Glycosylated hemoglobin as a screening test for hyperglycemia in antipsychotic-treated patients: a follow-up study
Authors Steylen P, van der Heijden F, Hoogendijk W, Verhoeven W
Received 26 June 2014
Accepted for publication 13 August 2014
Published 23 January 2015 Volume 2015:8 Pages 57—63
Checked for plagiarism Yes
Review by Single-blind
Peer reviewer comments 3
Editor who approved publication: Professor Ming-Hui Zou
Pauline MJ Steylen,1 Frank MMA van der Heijden,1 Witte JG Hoogendijk,2 Willem MA Verhoeven1,2
1Vincent van Gogh Institute for Psychiatry, Center of Excellence for Neuropsychiatry, Venray, the Netherlands; 2Erasmus University Medical Center, Department of Psychiatry, Rotterdam, the Netherlands
Purpose: To assess the point prevalence of undetected prediabetes (preDM) and diabetes mellitus (DM) in patients treated with antipsychotics and to compare metabolic parameters between patients with normoglycemia (NG), preDM, and DM. Furthermore, conversion rates for preDM and DM were determined in a 1-year follow-up.
Patients and methods: In a naturalistic cohort of 169 patients, fasting glucose (FG) and hemoglobin A1c (HbA1c) criteria were applied at baseline and at follow-up after 1 year. A distinction was made between baseline patients diagnosed according to FG (B-FG) and those diagnosed according to HbA1c (B-HbA1c). Conversion rates in the 1-year follow-up were compared between B-FG and B-HbA1c.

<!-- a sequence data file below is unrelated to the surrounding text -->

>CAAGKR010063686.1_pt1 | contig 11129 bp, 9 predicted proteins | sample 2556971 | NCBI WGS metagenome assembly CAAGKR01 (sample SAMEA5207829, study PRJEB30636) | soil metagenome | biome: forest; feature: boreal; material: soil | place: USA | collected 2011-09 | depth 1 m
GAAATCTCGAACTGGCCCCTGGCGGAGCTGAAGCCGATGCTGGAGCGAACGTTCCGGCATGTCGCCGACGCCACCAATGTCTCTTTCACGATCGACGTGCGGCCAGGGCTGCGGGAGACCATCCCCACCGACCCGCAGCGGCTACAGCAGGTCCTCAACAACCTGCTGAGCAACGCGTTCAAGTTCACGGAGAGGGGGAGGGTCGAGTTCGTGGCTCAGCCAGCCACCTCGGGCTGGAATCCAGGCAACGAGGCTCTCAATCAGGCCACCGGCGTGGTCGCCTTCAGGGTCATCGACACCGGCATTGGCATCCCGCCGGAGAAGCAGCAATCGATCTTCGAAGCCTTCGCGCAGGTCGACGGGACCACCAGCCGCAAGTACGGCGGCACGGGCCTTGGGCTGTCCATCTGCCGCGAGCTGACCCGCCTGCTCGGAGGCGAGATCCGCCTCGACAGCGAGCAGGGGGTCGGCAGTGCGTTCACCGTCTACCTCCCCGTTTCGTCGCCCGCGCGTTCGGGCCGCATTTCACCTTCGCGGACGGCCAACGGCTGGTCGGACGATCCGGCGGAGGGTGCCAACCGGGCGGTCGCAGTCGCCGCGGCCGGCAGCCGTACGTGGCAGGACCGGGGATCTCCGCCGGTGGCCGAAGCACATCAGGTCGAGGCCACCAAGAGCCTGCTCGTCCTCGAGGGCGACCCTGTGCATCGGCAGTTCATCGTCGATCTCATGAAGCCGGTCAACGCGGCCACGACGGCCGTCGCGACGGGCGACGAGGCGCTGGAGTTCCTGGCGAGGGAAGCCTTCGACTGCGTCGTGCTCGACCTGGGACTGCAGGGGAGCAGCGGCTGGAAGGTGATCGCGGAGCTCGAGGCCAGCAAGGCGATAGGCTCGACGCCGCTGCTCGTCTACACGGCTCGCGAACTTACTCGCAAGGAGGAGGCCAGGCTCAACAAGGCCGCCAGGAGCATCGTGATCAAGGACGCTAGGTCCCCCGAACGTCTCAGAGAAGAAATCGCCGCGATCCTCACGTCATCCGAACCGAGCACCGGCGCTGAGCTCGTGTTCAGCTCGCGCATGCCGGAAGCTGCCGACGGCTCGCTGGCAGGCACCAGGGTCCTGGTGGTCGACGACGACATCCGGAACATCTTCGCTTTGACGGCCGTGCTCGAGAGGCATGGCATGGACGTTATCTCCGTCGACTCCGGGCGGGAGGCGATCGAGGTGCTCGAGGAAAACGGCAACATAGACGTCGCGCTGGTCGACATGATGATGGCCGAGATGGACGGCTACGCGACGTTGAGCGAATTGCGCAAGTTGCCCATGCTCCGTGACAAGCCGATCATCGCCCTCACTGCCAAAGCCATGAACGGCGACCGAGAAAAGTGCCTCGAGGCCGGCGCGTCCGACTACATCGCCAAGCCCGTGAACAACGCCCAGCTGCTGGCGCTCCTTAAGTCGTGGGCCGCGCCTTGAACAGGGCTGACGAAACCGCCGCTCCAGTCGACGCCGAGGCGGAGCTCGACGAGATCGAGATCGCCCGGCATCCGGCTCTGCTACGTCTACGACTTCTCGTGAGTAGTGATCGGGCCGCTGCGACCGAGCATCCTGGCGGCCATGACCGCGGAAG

Results: At baseline, preDM and DM were present in 39% and 8%, respectively. As compared to patients with NG, metabolic syndrome was significantly more prevalent in patients with preDM (62% vs 31%). Although the majority of patients were identified by the FG criterion, HbA1c contributed significantly, especially to the number of patients diagnosed with preDM (32%). Regarding the patients with preDM, conversion rates to NG were much higher in the B-FG group than in the B-HbA1c group (72% vs 18%). In patients diagnosed with DM, conversion rates were found for B-FG only.
Conclusion: PreDM and DM are highly prevalent in psychiatric patients treated with antipsychotic drugs. HbA1c was shown to be a more stable parameter in identifying psychiatric patients with (an increased risk for) DM, and it should therefore be included in future screening instruments.
Keywords: severe mental illness, prediabetes, diabetes, fasting glucose, HbA1c
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